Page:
Peter Falconer

I too first developed a hankering for an MG by reading The Red Car when I was in elementary school. This came around full circle for me when talking with a fellow Scout leader while leading a group of Scouts on a trip to England, who I found out had read the same book and had attended the same school only 8 years ahead of me. Unbelievably, he was getting his wife's '64B read to sell and asked if I was interested. The rest is history - I couldn't help myself and commenced a complete nut and bolt restoration, which took just over two years. Completing that, I was ready for another challenge, and acquired a '52 TD, in pieces and boxes. It seems the previous owner of 30 years had started a full restoration but died before completing it. I now feel obligated to finish it and get it back on the road. Given the interest the B always generates, I can hardly wait to drive the TD. Also, my wife found a copy of The Red Car on Amazon last year and gave it to me for Christmas. I wonder if the author had any idea of what he started?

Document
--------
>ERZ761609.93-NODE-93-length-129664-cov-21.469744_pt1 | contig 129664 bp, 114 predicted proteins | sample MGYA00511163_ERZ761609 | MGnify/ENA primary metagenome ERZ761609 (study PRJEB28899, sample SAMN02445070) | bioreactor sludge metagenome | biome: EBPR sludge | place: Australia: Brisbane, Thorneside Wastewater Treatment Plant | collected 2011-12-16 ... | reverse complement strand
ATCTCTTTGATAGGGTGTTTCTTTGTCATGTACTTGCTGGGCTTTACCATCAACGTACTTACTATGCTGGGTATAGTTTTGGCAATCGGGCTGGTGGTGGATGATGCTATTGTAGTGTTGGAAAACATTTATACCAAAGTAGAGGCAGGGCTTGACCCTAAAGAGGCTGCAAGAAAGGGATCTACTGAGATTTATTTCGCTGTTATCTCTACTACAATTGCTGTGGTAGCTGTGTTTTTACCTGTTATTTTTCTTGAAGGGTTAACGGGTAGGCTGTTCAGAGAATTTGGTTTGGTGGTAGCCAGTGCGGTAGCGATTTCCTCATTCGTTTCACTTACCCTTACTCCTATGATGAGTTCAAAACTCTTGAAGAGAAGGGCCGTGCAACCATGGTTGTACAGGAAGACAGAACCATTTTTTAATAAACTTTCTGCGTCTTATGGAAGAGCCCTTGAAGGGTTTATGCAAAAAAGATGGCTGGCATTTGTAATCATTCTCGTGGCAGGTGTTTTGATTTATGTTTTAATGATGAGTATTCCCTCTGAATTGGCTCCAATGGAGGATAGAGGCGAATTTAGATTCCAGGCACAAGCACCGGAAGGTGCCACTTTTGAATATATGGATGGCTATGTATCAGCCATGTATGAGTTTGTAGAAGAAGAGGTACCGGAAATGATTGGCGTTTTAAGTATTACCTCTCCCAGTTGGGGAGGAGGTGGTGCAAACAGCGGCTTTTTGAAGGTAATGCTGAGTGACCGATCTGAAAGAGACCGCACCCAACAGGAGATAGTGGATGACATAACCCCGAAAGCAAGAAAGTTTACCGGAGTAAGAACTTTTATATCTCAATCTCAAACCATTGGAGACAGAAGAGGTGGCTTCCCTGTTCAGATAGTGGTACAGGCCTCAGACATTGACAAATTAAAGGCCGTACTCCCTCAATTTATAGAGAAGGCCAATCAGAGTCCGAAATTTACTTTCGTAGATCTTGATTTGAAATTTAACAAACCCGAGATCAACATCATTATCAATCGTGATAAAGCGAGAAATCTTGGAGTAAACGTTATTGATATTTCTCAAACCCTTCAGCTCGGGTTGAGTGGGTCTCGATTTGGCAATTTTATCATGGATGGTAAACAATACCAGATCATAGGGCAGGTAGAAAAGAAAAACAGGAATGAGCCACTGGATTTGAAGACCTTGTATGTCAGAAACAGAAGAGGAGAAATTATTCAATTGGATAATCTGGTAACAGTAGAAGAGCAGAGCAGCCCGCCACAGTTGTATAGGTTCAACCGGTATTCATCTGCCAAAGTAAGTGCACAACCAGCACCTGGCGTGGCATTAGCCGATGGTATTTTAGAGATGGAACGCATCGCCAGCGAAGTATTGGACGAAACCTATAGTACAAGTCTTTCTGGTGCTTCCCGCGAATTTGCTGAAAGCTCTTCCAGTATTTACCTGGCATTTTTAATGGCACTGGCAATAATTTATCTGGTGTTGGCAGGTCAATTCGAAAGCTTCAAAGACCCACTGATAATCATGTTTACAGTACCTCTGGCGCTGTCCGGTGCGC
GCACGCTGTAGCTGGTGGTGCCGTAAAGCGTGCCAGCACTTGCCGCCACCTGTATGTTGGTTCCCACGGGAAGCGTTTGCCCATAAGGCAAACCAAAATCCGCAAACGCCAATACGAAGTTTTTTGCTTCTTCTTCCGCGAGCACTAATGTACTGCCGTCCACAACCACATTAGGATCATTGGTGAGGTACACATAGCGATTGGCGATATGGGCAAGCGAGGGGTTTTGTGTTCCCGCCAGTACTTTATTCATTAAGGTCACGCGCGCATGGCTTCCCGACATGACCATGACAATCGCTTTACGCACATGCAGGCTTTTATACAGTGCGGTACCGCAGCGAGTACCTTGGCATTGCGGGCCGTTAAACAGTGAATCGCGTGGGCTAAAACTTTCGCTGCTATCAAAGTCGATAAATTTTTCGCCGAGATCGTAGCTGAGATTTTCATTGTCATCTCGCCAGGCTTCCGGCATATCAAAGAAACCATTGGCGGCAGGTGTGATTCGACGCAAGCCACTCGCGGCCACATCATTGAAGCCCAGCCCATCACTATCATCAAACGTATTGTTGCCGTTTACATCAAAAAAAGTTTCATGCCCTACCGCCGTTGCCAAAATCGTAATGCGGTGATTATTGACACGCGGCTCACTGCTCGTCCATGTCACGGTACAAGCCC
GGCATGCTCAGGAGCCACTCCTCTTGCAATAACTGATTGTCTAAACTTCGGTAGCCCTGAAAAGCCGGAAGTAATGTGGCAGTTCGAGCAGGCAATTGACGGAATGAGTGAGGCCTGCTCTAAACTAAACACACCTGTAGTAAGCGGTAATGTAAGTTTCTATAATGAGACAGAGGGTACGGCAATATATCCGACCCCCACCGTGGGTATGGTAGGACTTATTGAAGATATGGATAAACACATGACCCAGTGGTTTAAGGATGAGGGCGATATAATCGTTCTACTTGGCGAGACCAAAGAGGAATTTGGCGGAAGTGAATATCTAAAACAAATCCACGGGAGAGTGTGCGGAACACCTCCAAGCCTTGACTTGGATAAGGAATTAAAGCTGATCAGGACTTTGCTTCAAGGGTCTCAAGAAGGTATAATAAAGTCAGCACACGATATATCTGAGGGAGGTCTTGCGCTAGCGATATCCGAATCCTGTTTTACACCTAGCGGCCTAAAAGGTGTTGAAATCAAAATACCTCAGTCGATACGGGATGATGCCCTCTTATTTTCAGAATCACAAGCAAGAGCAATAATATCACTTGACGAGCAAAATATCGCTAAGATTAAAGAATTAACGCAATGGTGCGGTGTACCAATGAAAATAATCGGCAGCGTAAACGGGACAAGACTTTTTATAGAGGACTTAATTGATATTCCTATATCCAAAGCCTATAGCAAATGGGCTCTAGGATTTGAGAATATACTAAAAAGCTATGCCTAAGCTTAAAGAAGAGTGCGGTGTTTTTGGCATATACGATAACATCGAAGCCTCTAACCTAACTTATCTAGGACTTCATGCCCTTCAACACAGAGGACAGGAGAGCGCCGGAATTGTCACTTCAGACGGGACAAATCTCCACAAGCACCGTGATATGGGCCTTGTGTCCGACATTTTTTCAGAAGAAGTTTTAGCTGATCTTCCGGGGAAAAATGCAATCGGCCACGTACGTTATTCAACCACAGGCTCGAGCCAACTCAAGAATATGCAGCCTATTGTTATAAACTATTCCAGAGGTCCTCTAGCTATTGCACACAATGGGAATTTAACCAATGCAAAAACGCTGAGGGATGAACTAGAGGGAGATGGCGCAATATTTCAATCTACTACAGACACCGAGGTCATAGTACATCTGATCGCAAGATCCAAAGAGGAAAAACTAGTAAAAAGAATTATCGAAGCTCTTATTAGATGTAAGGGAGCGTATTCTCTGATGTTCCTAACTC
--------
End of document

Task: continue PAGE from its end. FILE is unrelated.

Don

My first real addiction to cars that were out of the ordinary was a ride at about 10 years old in a '58 Chevy with tripower and a real lumpy cam. It really is a shame that that sort of thrill is so addictive, but gas was only about a quarter back then. In high school, I had to get that horsepower thrill from my friends' cars, because I'd by then had a ride in a TC (before I read The Red Car).

And my parents sold me their Simca 1000, a gas miser if there ever was one. I had a racing stripe on the side with GT in the center, how ridiculously cool and ahead of my time I was. It's no wonder these sporty cars all seem like they're so fast to me.